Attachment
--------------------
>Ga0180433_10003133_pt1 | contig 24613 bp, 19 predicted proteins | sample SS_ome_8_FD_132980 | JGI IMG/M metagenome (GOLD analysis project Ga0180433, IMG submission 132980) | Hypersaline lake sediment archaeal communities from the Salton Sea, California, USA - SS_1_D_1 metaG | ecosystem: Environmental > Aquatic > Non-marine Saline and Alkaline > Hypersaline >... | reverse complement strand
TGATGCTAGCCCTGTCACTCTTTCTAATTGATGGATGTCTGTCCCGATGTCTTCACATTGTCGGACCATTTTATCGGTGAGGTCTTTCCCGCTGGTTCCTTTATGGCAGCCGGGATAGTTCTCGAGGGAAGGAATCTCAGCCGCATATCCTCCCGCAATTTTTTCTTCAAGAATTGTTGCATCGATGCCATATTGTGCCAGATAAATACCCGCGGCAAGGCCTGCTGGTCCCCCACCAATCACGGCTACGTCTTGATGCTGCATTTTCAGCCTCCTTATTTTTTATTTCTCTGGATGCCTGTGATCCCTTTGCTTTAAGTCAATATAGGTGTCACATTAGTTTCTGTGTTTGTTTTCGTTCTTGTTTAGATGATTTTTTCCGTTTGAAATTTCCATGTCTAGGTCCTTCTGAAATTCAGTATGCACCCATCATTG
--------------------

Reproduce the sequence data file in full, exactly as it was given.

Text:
>Ga0180433_10003133_pt1 | contig 24613 bp, 19 predicted proteins | sample SS_ome_8_FD_132980 | JGI IMG/M metagenome (GOLD analysis project Ga0180433, IMG submission 132980) | Hypersaline lake sediment archaeal communities from the Salton Sea, California, USA - SS_1_D_1 metaG | ecosystem: Environmental > Aquatic > Non-marine Saline and Alkaline > Hypersaline >... | reverse complement strand
TGATGCTAGCCCTGTCACTCTTTCTAATTGATGGATGTCTGTCCCGATGTCTTCACATTGTCGGACCATTTTATCGGTGAGGTCTTTCCCGCTGGTTCCTTTATGGCAGCCGGGATAGTTCTCGAGGGAAGGAATCTCAGCCGCATATCCTCCCGCAATTTTTTCTTCAAGAATTGTTGCATCGATGCCATATTGTGCCAGATAAATACCCGCGGCAAGGCCTGCTGGTCCCCCACCAATCACGGCTACGTCTTGATGCTGCATTTTCAGCCTCCTTATTTTTTATTTCTCTGGATGCCTGTGATCCCTTTGCTTTAAGTCAATATAGGTGTCACATTAGTTTCTGTGTTTGTTTTCGTTCTTGTTTAGATGATTTTTTCCGTTTGAAATTTCCATGTCTAGGTCCTTCTGAAATTCAGTATGCACCCATCATTG